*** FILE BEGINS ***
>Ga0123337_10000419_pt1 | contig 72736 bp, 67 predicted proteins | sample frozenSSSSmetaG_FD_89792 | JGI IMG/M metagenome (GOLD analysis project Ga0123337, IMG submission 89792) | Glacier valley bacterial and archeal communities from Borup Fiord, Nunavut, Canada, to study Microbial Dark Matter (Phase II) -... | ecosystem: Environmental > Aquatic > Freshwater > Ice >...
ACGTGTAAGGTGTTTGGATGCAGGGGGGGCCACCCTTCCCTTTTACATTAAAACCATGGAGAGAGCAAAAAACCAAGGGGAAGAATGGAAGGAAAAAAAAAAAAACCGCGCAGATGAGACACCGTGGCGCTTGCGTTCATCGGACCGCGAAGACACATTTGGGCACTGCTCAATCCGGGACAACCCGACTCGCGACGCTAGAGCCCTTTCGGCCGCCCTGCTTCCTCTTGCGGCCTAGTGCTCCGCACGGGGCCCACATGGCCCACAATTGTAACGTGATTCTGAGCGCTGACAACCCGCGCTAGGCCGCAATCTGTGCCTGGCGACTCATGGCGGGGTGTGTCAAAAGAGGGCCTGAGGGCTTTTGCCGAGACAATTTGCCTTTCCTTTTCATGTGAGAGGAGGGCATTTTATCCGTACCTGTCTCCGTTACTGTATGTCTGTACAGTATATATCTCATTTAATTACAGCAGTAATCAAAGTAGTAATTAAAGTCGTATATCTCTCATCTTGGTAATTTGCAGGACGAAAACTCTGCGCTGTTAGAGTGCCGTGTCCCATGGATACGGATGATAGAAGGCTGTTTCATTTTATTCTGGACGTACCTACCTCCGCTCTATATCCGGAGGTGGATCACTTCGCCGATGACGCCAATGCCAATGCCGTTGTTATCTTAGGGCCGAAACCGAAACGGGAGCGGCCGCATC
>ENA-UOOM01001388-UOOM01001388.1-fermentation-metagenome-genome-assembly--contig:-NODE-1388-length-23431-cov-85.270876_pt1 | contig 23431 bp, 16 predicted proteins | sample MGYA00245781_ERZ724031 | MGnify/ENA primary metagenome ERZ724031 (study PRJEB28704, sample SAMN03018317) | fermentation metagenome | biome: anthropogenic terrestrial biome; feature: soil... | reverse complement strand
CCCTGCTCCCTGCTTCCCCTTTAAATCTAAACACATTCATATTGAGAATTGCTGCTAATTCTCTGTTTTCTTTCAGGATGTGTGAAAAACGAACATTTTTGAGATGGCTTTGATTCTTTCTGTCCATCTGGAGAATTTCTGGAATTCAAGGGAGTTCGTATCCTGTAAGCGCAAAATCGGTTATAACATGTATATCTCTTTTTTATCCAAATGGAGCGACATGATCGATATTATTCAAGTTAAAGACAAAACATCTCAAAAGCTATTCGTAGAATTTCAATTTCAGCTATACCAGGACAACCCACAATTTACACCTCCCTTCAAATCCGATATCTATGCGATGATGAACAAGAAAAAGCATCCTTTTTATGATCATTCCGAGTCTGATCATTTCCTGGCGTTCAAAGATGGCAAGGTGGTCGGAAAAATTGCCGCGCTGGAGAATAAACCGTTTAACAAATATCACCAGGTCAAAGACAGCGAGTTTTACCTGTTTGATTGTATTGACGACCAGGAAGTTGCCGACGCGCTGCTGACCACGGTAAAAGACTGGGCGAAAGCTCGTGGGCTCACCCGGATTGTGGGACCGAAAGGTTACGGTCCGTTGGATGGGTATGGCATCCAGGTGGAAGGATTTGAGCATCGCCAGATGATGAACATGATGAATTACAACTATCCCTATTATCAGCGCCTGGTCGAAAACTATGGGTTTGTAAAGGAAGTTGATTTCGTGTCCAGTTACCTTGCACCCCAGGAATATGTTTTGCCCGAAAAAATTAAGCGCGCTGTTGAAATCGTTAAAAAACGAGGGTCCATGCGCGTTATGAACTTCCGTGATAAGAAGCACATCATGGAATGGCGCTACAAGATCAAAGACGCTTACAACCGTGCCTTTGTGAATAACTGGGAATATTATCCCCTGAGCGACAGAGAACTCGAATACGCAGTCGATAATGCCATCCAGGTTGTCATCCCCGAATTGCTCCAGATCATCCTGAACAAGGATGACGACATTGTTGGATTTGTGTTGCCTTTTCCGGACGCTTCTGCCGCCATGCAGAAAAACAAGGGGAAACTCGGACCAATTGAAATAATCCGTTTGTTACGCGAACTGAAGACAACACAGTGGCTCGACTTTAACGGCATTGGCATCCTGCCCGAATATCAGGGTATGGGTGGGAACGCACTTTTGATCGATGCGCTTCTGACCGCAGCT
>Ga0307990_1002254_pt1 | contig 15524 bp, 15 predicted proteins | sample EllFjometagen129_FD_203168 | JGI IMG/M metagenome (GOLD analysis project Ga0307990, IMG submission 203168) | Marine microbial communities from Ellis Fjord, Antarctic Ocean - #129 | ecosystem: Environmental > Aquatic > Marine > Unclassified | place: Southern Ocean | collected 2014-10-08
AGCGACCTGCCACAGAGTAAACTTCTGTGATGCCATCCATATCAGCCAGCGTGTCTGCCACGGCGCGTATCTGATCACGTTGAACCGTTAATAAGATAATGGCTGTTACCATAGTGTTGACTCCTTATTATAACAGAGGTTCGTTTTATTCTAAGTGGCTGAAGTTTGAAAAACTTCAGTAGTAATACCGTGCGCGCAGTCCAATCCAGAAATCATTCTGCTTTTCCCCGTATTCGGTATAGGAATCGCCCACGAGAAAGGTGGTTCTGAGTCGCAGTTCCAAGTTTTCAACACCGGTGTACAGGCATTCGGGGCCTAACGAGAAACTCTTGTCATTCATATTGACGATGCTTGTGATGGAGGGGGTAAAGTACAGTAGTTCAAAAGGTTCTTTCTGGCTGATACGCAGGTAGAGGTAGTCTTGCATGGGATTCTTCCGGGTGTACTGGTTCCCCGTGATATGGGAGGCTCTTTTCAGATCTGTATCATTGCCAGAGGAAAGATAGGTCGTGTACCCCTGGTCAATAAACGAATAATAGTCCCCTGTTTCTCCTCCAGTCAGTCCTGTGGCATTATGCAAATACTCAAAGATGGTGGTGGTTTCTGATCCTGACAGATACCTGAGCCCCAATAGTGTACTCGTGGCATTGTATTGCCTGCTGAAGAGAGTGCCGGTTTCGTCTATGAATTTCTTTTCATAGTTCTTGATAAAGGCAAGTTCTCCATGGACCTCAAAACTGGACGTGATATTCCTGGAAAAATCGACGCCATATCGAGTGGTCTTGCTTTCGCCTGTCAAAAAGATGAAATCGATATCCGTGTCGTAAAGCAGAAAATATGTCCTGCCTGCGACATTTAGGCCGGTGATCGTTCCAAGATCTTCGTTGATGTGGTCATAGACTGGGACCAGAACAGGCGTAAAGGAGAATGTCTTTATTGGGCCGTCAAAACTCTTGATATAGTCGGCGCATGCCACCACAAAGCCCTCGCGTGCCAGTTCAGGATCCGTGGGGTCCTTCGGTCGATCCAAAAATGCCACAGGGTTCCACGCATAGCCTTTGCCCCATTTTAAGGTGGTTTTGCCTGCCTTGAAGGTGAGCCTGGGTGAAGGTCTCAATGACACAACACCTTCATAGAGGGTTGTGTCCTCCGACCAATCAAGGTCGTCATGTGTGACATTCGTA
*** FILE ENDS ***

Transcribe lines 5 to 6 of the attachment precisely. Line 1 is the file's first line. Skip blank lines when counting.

>Ga0307990_1002254_pt1 | contig 15524 bp, 15 predicted proteins | sample EllFjometagen129_FD_203168 | JGI IMG/M metagenome (GOLD analysis project Ga0307990, IMG submission 203168) | Marine microbial communities from Ellis Fjord, Antarctic Ocean - #129 | ecosystem: Environmental > Aquatic > Marine > Unclassified | place: Southern Ocean | collected 2014-10-08
AGCGACCTGCCACAGAGTAAACTTCTGTGATGCCATCCATATCAGCCAGCGTGTCTGCCACGGCGCGTATCTGATCACGTTGAACCGTTAATAAGATAATGGCTGTTACCATAGTGTTGACTCCTTATTATAACAGAGGTTCGTTTTATTCTAAGTGGCTGAAGTTTGAAAAACTTCAGTAGTAATACCGTGCGCGCAGTCCAATCCAGAAATCATTCTGCTTTTCCCCGTATTCGGTATAGGAATCGCCCACGAGAAAGGTGGTTCTGAGTCGCAGTTCCAAGTTTTCAACACCGGTGTACAGGCATTCGGGGCCTAACGAGAAACTCTTGTCATTCATATTGACGATGCTTGTGATGGAGGGGGTAAAGTACAGTAGTTCAAAAGGTTCTTTCTGGCTGATACGCAGGTAGAGGTAGTCTTGCATGGGATTCTTCCGGGTGTACTGGTTCCCCGTGATATGGGAGGCTCTTTTCAGATCTGTATCATTGCCAGAGGAAAGATAGGTCGTGTACCCCTGGTCAATAAACGAATAATAGTCCCCTGTTTCTCCTCCAGTCAGTCCTGTGGCATTATGCAAATACTCAAAGATGGTGGTGGTTTCTGATCCTGACAGATACCTGAGCCCCAATAGTGTACTCGTGGCATTGTATTGCCTGCTGAAGAGAGTGCCGGTTTCGTCTATGAATTTCTTTTCATAGTTCTTGATAAAGGCAAGTTCTCCATGGACCTCAAAACTGGACGTGATATTCCTGGAAAAATCGACGCCATATCGAGTGGTCTTGCTTTCGCCTGTCAAAAAGATGAAATCGATATCCGTGTCGTAAAGCAGAAAATATGTCCTGCCTGCGACATTTAGGCCGGTGATCGTTCCAAGATCTTCGTTGATGTGGTCATAGACTGGGACCAGAACAGGCGTAAAGGAGAATGTCTTTATTGGGCCGTCAAAACTCTTGATATAGTCGGCGCATGCCACCACAAAGCCCTCGCGTGCCAGTTCAGGATCCGTGGGGTCCTTCGGTCGATCCAAAAATGCCACAGGGTTCCACGCATAGCCTTTGCCCCATTTTAAGGTGGTTTTGCCTGCCTTGAAGGTGAGCCTGGGTGAAGGTCTCAATGACACAACACCTTCATAGAGGGTTGTGTCCTCCGACCAATCAAGGTCGTCATGTGTGACATTCGTA